The Supreme Court will be hearing a case that could potentially redefine the Roe v. Wade ruling on abortion, which may lead to the nationwide legality of abortion being brought to an end, according to Politico.
The Court announced on Monday that it will take up the case brought about by the state of Mississippi, which passed a state law banning all abortions after 15 weeks of pregnancy. The Court will review just one question with regards to the case: The matter of whether or not it is unconstitutional to ban abortion procedures involving a fetus that would not yet be able to survive on its own outside the womb.
The case will be argued before the Court in the fall of this year, which would most likely place a ruling on the case in the summer of 2022.
Mississippi’s law, first passed in 2018, has been consistently blocked by lower courts that have deferred to the original Roe v. Wade ruling in 1973, which legalized abortions nationwide. Most such rulings have referred to the “viability standard” portion of the Roe ruling, which determines that it is legal to abort fetuses that would not be capable of surviving on their own; viability is generally understood to materialize at around 24 weeks of pregnancy. A ruling in favor of Mississippi could potentially redefine the national precedent of Roe and instead give much more leniency to individual states to determine the legality of abortion in their own jurisdiction.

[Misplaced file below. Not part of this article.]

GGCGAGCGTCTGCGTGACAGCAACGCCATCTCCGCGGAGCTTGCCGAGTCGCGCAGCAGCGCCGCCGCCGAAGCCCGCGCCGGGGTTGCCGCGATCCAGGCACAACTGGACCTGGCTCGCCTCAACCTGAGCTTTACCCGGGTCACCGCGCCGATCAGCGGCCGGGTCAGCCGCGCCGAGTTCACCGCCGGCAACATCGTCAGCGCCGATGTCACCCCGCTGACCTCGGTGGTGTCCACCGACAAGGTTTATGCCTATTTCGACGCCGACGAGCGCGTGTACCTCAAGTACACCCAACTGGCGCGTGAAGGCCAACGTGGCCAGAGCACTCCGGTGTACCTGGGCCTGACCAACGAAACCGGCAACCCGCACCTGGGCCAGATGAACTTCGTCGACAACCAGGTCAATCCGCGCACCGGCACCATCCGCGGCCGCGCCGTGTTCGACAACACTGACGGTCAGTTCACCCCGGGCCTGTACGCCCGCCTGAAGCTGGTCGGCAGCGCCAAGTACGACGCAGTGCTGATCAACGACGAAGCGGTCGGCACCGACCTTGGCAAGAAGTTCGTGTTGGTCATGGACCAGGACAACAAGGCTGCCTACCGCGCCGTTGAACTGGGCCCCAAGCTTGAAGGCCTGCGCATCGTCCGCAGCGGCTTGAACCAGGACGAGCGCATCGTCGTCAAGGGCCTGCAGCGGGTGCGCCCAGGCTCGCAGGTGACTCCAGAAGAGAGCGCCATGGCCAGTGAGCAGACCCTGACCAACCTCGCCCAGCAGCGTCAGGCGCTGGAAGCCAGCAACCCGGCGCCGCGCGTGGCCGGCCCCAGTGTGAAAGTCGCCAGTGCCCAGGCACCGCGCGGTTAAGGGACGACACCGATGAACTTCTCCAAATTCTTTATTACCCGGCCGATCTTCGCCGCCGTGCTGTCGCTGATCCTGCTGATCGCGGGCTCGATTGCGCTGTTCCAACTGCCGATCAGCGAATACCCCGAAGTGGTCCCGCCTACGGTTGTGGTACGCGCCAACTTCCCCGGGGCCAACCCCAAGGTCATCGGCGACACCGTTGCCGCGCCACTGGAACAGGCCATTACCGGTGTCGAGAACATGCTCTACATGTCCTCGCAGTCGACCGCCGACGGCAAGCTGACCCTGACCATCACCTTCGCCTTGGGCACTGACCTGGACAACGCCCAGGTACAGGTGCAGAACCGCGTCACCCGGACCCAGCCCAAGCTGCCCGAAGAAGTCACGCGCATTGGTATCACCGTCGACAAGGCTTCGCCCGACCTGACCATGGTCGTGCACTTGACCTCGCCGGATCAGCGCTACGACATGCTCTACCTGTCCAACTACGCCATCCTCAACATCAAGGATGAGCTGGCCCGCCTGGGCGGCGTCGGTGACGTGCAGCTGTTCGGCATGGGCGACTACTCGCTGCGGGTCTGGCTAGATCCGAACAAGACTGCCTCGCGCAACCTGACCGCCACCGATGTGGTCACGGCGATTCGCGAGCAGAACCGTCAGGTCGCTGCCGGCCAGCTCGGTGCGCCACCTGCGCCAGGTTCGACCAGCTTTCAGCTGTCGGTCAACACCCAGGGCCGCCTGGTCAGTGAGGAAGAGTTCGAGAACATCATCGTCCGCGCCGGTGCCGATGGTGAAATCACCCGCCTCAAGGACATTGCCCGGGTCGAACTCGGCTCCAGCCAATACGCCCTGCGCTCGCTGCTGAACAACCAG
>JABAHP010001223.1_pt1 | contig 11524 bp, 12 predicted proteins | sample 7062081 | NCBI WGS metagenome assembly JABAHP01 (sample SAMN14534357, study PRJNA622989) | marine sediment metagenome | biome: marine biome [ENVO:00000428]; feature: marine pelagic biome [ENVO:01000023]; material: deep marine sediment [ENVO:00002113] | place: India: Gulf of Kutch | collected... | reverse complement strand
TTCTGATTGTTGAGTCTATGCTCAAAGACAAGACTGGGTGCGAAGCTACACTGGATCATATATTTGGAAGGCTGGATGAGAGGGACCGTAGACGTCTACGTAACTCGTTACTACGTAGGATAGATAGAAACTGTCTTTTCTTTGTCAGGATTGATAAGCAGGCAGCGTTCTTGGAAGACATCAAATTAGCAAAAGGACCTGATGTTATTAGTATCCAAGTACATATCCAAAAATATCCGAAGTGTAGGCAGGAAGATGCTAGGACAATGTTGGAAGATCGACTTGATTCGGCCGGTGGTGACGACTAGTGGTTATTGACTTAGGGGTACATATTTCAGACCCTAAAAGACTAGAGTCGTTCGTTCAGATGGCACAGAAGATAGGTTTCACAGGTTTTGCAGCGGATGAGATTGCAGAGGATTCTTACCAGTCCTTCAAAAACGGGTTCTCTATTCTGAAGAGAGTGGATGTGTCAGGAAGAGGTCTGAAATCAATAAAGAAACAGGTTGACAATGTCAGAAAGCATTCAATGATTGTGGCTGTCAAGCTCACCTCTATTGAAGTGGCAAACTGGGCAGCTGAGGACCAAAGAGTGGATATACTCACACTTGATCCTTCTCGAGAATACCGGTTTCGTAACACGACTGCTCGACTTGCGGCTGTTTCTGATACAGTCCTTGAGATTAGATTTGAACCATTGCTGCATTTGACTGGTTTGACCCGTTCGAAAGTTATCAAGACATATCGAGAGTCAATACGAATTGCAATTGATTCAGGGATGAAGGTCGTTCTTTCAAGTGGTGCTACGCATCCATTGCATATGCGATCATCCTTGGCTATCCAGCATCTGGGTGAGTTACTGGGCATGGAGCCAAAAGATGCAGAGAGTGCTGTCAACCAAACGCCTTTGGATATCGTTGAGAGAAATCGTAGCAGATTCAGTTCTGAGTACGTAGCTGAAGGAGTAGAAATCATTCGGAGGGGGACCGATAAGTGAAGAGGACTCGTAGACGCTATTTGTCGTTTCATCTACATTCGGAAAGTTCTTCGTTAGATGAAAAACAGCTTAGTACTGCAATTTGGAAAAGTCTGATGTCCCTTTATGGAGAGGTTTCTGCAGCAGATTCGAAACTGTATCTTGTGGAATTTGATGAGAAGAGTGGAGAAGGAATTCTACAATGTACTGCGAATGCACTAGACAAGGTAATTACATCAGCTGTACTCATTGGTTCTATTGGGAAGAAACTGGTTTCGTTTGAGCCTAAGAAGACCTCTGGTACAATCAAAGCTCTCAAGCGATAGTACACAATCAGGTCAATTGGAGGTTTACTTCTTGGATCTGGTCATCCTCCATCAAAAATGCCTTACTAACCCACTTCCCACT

Multiple Republican-led states have passed such bans in recent years, knowing that Roe remains the national standard, but in hopes that such new laws would eventually force a Supreme Court challenge that could overturn the increasingly-outdated precedent. As such, roughly a dozen states have passed laws that have been referred to as “trigger bans;” laws that would immediately enact a statewide ban on abortions only in the event that Roe is overturned.
Conservatives’ hopes for finally overturning Roe are at an all-time high following the presidency of Donald Trump, who confirmed a historic number of federal judges across the country; chief among these judicial appointments were three new Supreme Court justices all confirmed within his first four years, the most new confirmations for a first presidential term since Richard Nixon.
With the confirmations of Neil Gorsuch, Brett Kavanaugh, and Amy Coney Barrett, the Court shifted from a 4-4-1 tied court (four conservatives, four liberals, and one swing justice) to a 6-3 conservative majority. Although the loyalties of Chief Justice John Roberts have since been called into question, the Court could still hypothetically have a majority to overturn Roe with 5 out of 9 votes, in the event that Roberts defects again.